Have you tried rekindling your relationship with the classics? The other day I heard a Minor Threat song and it blew my mind. I hadn't listened to them in probably 5 years and it was like I'd just discovered an exciting new band!

p.p.s. I have fairly un-remarkable music taste, and since you have 12,000 albums, you probably already have all of these things, but here are my September 2008 recommendations:

Jefferson Airplane
Judas Priest
Tilly and the Wall
The Lovers
Swan Island
The Grease Soundtrack
The Jackson 5
Hope and Despair : The Langley Schools Music Project
The Transfused Soundtrack by Nomy Lamm & The Need
The Slits
PJ Harvey (that really old one that has the "Gonna take my hips to a man who cares" song)
The New Bloods
Beyonce: B Day
Trina: Diamond Princess
The Smiths
Propagandhi: Less Talk, More Rock
Michael Jackson: Thriller
Carole King
The Annie Soundtrack
Regina Spektor


Oh yeah, here's my advice: Go get a bunch of records out of the dollar bin at the record store! That's where I got all my favorite things!

Dear America's Smartest Girl,

I have the misfortune of having a friend I do not want. I picked up
this friend a couple of years back. At first I liked this person, so
I invited her to my house. I soon realized this was a grave error.
Since I cannot step back in time, I turn to you Smartest Girl, for help.

This friend I have acquired does not seem to pick up on subtle clues.
For example, I usually only reply to every 3rd email because I feel
that ignoring all of them might be too harsh. When responding to
emails, I tend to keep them short, avoid invitations to get together
and talk about how very very busy I am. Yet the invitations keep coming.

I do not enjoy eating out with this individual. She complains
throughout the meal and has unrealistic expectations of low class

This individual makes choices that I do not approve of. She lives a
lifestyle that is different from mine and I don't care for it.

If my relationship with this person could remain strictly via email,
all would be well, but this friend does not seem to be satisfied with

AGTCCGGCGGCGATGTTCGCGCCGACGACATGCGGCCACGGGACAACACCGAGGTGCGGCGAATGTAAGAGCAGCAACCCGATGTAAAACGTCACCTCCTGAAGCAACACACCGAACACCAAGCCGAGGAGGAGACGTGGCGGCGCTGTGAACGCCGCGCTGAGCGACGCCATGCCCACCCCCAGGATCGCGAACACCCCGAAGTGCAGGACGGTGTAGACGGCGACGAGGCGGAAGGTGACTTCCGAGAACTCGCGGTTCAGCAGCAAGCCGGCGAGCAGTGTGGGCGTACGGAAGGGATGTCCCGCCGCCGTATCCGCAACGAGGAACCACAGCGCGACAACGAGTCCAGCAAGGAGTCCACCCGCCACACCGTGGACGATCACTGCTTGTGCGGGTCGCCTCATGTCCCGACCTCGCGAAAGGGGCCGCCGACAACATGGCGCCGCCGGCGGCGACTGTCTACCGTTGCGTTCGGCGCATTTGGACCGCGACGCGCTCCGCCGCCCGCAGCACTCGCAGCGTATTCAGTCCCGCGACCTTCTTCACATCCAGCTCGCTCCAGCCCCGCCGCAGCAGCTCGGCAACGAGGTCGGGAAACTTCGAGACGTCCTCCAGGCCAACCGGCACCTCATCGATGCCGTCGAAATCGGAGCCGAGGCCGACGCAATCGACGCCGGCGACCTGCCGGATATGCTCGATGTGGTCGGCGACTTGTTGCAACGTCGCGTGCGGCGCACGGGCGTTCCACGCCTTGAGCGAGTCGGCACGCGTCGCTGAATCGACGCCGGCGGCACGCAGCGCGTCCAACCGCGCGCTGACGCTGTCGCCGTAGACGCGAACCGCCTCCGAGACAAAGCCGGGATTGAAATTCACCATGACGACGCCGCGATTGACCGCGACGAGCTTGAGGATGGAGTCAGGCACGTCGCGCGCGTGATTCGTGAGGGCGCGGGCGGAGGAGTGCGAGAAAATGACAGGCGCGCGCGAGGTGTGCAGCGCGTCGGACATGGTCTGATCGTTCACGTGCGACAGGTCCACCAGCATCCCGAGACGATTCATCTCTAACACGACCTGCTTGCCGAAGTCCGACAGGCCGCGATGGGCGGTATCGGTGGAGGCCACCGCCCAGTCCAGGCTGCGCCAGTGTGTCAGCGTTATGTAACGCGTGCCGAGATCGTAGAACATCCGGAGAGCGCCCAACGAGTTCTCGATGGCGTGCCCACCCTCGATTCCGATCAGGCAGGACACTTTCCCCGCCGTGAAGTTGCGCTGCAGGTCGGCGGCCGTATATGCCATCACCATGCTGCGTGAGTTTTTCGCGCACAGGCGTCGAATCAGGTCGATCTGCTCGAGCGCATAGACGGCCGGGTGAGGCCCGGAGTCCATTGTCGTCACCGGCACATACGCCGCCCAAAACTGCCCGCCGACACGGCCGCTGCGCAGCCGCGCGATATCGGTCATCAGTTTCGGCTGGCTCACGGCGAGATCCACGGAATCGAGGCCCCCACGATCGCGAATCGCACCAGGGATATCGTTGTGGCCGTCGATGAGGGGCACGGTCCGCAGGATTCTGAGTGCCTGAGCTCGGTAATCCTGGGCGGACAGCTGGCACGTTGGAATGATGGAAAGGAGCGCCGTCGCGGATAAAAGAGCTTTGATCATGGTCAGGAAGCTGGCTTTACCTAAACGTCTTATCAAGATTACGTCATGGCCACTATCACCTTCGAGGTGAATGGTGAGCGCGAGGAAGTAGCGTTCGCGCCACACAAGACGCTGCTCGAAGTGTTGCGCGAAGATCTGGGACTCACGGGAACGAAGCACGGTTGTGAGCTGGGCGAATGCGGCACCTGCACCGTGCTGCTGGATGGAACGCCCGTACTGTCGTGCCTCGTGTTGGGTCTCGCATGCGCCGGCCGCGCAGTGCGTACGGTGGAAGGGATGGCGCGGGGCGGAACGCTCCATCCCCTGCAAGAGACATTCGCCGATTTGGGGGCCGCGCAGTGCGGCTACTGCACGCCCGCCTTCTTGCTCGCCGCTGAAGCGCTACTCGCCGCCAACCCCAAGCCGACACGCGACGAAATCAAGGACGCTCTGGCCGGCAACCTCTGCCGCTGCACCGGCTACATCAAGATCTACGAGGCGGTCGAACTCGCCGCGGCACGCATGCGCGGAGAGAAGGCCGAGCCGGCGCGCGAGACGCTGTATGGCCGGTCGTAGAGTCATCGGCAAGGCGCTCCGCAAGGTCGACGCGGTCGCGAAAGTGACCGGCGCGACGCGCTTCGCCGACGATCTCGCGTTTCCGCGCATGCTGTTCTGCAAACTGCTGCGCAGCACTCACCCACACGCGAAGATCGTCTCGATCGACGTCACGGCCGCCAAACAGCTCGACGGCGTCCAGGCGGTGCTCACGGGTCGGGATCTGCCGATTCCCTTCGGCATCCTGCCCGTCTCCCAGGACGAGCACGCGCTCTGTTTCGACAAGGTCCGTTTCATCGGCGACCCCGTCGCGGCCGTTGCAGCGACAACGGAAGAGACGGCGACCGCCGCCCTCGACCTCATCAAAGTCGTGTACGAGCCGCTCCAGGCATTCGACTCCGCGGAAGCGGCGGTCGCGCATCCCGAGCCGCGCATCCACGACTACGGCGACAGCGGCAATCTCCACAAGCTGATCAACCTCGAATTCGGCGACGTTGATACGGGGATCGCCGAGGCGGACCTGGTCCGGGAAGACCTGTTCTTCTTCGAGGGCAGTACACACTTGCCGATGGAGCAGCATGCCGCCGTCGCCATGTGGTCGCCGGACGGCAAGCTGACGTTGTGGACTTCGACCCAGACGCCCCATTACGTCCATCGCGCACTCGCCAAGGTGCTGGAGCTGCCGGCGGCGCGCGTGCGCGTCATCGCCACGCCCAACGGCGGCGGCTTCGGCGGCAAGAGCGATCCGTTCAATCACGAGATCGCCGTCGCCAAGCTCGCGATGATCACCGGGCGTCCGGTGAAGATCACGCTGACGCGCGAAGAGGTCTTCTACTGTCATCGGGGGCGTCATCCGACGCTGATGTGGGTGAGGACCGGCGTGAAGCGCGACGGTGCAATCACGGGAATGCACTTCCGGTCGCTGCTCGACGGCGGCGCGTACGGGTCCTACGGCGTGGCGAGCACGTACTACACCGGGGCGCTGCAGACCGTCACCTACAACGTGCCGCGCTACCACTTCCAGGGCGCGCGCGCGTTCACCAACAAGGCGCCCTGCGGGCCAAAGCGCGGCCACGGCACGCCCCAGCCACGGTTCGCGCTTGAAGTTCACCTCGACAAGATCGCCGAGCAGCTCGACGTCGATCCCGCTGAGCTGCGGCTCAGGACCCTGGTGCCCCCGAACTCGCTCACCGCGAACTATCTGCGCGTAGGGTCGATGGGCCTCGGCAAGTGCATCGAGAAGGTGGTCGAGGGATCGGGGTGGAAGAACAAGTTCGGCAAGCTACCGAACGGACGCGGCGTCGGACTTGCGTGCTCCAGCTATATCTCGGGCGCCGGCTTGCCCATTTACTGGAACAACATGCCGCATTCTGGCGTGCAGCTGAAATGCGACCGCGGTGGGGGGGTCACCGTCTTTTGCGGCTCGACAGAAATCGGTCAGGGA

such a relationship.

Also, I am not interested in a direct confrontation with this person.
I would like to convey the message without having to say, "you're
annoying, please leave me alone forever" .

Please help America's Smartest Girl. I would genuinely love the input
of your wise senior citizen friends as well. They seem to know what's
going on.

Disgruntled in Peoria

Dear Disgruntled,

I took your question to Portland's elderly streets, and here's what I found:

Mavis: I don't know, I don't have any friends.
Say, "I'm not in the market for a new friend right now." Tell them not to bother you anymore.

Estelle: Come right out and tell her she's a.... how do you politely say that?
... Tell somebody you're just not interested in their company?

She SHOULD get the hint, but some people, It just doesn't click.
Say, "I'm just so busy and when I want to see you I'll give you a call."

Mavis: Or never call at all.
Well, tell her you don't need a close relationship right now with someone else.
"Sorry, I can't do this and that's it."

Nicole Georges:
I like Estelle's advice the best, Disgruntled.
Express that you're busy right now, and maybe even reveal that you're not sure if you have time for new friends,
as you barely have time for your old tried and true friends.
I mean, this is *kind of* true.
...It's polite, at least.
You can or can not offer to call her if something changes, depending on how wimpy you're feeling when you tell her this.

Good luck!


Anonymous said...

I respond to the insults with, "It's not me who has to defend my diet." This implies that omnivorism demands a justification - without "Go to hell!" -, while politely engendering the necessary conversation.

Ask Nicole said...

oooh burn!